My name is Aminta Norton (or Amy, for short) and I am mother, wife, daughter, sister and friend. I have 4 beautiful children (ages 10 through 21) and a caring husband (Dan). I love my life but have suffered some serious health challenges along the way.
In 2009, I was diagnosed with an auto-immune disorder -- scleroderma -- which has caused irreparable scarring and damage to my lungs. I learned in mid-2014 that the only hope for my long-term survival is to receive a double lung transplant. On May 1, 2015, I was placed on the transplant wait list with Houston Methodist hospital. And on July 24, 2015, I received my double lung transplant.
Even with insurance, the costs for a double lung transplant will be high. There are significant costs for medications, medical deductibles and co-insurance, as well as long-term relocation and housing expenses while I wait in Houston for my transplant. To help with these costs, I am a client of Georgia Transplant Foundation’s (GTF) Transplant Fundraising Program (TFP) and I am fundraising for all those costs related to my lung transplant that will not be covered by my current insurance plan.
Transplantation can be an overwhelming situation and patients are encouraged to plan ahead for some of the uncovered and unforeseeable costs. GTF thanks you for your support of my endeavor to assume self-responsibility for my medical needs through fundraising.
FACT: The cost of immunosuppressive medications typically ranges from $20,600 to $32,900 per year and even with insurance, medicine co-pays can be unaffordable. Fundraising is a matter of life and death for some transplant candidates, and a matter of quality of life for others.
To donate to my campaign, please click the Support button or mail checks to the: Georgia Transplant Foundation, 500 Sugar Mill Road, Suite 170-A, Atlanta, GA 30350, and enter my name in the memo field of your check. For more information please contact the Transplant Fundraising Program at 1-866-428-9411 or 770-457-3796 or by visiting www.gatransplant.org. Thank you!
**UPDATE: 6/1/15: I have been on the transplant list for 1 month now and am still awaiting the gift of life from my unknown donor. I have wonderful family, friends, and neighbors all lifting me up and supporting me as I wait. I am so full of gratitude for all this support! Thanks to everyone for the donations to my fund so far; I have a ways to go to hit my goal, but I am still grateful for all that has been given.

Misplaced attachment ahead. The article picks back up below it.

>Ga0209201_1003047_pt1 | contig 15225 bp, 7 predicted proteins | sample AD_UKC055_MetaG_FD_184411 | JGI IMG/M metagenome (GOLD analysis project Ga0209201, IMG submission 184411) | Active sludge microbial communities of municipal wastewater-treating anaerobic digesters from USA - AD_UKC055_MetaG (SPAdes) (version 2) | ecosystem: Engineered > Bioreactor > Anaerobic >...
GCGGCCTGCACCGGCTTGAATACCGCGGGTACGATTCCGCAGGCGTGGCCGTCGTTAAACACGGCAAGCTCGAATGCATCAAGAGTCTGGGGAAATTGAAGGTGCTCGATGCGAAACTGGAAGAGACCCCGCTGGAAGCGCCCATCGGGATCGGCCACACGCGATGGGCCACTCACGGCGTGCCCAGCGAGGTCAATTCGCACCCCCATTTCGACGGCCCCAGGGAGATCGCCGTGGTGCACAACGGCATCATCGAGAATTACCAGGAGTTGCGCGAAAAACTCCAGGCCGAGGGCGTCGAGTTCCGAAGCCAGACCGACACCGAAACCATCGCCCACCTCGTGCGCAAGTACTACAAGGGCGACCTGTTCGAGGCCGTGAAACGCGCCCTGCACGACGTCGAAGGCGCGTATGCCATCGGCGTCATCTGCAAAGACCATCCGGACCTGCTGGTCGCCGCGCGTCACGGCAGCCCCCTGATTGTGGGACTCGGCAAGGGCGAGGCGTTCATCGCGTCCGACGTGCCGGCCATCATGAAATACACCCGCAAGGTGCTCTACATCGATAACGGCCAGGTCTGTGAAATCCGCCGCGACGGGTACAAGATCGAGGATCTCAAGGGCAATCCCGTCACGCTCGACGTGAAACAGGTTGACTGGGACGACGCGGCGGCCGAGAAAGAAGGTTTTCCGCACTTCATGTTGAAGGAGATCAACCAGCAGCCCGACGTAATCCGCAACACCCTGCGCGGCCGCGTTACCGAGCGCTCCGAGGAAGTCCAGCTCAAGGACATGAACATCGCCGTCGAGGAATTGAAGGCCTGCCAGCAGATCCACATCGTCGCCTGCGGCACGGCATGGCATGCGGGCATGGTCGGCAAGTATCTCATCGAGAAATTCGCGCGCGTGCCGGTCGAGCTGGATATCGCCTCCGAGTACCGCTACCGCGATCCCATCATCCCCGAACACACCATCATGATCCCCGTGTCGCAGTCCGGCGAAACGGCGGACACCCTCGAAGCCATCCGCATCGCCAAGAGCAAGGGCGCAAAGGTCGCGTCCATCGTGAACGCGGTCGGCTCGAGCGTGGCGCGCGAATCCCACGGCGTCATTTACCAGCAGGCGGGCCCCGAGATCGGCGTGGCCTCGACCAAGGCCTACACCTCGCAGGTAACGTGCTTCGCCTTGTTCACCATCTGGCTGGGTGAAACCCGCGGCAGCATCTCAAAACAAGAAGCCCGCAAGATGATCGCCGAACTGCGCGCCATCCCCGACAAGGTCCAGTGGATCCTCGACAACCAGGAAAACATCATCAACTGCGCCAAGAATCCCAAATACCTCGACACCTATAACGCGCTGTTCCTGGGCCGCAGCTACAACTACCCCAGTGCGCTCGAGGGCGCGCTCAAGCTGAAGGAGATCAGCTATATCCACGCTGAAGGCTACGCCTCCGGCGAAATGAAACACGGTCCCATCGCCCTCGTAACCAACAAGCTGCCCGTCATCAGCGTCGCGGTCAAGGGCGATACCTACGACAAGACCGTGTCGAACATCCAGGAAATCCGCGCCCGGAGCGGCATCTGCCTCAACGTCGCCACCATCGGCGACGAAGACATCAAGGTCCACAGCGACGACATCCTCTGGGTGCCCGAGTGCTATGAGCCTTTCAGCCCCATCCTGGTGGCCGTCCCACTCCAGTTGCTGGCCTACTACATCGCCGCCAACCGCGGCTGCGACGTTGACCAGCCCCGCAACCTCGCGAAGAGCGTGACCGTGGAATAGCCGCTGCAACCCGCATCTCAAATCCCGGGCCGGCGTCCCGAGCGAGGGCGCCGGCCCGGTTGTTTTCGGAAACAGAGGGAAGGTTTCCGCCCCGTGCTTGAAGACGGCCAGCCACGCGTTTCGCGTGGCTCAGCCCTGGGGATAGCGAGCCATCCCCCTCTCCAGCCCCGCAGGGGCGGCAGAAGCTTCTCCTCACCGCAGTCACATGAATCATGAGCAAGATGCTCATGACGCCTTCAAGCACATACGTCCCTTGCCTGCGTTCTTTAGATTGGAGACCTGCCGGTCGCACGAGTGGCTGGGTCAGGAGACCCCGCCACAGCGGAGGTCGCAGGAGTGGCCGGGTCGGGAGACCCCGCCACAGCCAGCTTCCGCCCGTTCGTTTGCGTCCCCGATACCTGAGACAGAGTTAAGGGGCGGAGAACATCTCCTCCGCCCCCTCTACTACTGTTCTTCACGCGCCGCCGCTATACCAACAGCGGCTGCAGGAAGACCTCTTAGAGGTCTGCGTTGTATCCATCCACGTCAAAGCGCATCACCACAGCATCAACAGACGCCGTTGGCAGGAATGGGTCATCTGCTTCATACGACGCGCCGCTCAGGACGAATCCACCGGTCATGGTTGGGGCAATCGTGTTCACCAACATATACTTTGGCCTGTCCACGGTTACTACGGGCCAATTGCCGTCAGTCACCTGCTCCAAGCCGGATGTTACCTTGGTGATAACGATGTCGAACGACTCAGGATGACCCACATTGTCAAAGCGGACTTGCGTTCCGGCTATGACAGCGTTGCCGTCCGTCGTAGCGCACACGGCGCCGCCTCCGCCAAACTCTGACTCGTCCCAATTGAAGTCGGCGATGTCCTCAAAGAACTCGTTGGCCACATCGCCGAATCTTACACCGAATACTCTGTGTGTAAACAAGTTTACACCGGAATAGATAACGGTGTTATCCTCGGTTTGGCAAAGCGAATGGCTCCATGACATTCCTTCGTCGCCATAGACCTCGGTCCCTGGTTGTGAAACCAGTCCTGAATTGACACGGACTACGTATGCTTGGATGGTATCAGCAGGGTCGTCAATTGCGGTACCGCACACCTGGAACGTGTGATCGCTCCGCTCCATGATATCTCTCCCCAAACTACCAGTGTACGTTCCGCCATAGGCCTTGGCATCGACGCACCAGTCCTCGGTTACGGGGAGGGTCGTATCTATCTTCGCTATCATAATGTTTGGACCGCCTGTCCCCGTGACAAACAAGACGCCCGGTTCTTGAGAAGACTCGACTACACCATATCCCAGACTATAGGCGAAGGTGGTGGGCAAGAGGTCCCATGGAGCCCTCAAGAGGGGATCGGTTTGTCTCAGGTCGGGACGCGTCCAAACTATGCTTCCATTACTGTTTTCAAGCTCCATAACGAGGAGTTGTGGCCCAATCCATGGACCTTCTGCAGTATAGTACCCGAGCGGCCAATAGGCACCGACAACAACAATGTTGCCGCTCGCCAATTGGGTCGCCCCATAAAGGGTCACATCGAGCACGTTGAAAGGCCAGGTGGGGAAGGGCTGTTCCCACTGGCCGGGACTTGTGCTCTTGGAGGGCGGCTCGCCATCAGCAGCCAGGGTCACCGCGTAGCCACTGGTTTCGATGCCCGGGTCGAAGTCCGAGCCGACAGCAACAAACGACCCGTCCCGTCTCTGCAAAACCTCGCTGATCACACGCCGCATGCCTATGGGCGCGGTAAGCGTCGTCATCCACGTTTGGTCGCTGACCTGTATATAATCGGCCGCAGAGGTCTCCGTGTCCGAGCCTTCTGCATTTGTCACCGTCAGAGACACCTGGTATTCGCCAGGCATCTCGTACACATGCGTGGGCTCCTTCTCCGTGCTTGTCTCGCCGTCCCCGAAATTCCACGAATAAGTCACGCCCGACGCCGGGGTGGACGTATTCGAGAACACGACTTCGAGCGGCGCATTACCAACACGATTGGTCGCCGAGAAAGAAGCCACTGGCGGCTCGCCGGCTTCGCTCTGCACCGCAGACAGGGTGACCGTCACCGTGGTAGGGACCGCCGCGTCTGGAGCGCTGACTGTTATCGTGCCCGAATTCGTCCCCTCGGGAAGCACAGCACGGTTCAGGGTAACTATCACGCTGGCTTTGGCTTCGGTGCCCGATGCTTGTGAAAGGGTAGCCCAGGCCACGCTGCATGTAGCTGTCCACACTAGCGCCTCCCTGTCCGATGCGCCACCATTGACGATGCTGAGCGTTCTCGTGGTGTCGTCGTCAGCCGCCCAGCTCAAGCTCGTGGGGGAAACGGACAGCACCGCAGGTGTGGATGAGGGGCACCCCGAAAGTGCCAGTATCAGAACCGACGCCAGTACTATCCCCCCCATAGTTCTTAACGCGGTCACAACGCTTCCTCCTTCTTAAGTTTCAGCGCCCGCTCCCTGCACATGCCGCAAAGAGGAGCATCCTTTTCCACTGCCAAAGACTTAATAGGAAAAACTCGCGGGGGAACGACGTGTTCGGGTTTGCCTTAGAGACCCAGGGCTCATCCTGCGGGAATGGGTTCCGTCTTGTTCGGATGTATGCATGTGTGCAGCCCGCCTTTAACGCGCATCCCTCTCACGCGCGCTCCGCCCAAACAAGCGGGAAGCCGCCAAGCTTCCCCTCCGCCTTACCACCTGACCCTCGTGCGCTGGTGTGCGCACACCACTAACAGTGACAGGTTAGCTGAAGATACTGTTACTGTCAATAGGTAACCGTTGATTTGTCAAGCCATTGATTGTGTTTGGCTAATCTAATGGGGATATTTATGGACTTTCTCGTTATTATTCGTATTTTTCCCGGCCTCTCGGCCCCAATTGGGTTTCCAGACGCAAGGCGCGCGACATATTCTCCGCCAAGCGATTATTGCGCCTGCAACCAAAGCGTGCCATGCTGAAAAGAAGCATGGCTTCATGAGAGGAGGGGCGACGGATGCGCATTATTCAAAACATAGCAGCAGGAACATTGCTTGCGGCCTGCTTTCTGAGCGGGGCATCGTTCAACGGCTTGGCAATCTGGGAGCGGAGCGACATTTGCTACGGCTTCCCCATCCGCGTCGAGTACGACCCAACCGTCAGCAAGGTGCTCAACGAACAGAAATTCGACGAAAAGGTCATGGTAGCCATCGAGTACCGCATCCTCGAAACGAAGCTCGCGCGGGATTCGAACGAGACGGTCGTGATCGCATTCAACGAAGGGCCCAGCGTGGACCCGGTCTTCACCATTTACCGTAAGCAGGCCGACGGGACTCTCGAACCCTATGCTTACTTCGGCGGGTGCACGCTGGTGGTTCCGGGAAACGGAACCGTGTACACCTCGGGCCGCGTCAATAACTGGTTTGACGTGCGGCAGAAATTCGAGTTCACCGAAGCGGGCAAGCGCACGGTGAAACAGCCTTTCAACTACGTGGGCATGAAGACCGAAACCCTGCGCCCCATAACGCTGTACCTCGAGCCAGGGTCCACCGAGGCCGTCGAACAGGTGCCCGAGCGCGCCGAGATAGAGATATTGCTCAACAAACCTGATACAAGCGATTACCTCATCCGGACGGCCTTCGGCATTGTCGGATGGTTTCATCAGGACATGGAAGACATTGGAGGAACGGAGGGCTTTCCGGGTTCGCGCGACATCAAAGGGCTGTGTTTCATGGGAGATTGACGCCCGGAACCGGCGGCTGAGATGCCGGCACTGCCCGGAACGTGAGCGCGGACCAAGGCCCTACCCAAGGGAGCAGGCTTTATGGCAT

**UPDATE: 7/24/15 (from her husband, Dan): Today Amy received her double-lung transplant!! She is currently at the Houston Methodist hospital in their ICU unit and is making good progress toward recovering!
**UPDATE: 7/31/15 (from her husband, Dan): Amy has been moved from the ICU and onto the step-down recovery floors. Her journey has been miraculous and full of blessings. She is doing so well in her recovery, but knows there is a life-long road ahead of her as a transplant patient. Even so, she is full of gratitude to all her family, friends, and supporters!
**UPDATE: 8/28/15 (from her husband, Dan): Amy was fully released today from the hospital (Houston Methodist) to return to our Houston apartment. She is healing very well and the doctors are optimistic about her case. There is no evidence of any rejection or infection, so we are so grateful.
**UPDATE: 9/26/15 (from her husband, Dan): It has been over 2 months now since the lung transplant surgery. Amy continues to make great progress in her healing. She stopped using supplemental oxygen on September 3rd!! It has been so long since she was able to breathe without assistance -- a true blessing and miracle of medicine. She will soon start pulmonary rehabilitation therapy to further strengthen her new lungs and to rebuild her leg and core muscle strength which diminished the the late stages of her illness before transplant.
My Personal Web Log
Houston Methodist Hospital
I thought I would post a link to the facility that will be doing my transplant. They are really great! I have been so impressed with the doctors and nurses, and I believe I will be in good hands when they find my new lungs.
Here is a link to their site. It also has some nice stories from people who have received lung transplants.
Some additional information about pulmonary fibrosis (in simplier terms)
That original post had a lot of technical terms in it... even I had to read it a few times to capture all the details. But here is a better (much easier to understand) link to the Mayo Clinic which describes the disease, how it is diagnosed, the complications that can come from it, and how to treat it. You will notice that lung transplant is the last option... we have already done most of the other things, and they didn't work. So we aren't excited about being at the end of the line here... but we are hopeful that things will work out for the surgery. http://www.mayoclinic.org/diseases-conditions/pulmonary-fibrosis/basics/definition/con-20029091
What is pulmonary fibrosis? Some education and facts.
Several people have asked me exactly what my disease is and what it is doing inside my lungs. I found this article that does a great job explaining this disease. I hope you find it useful! :)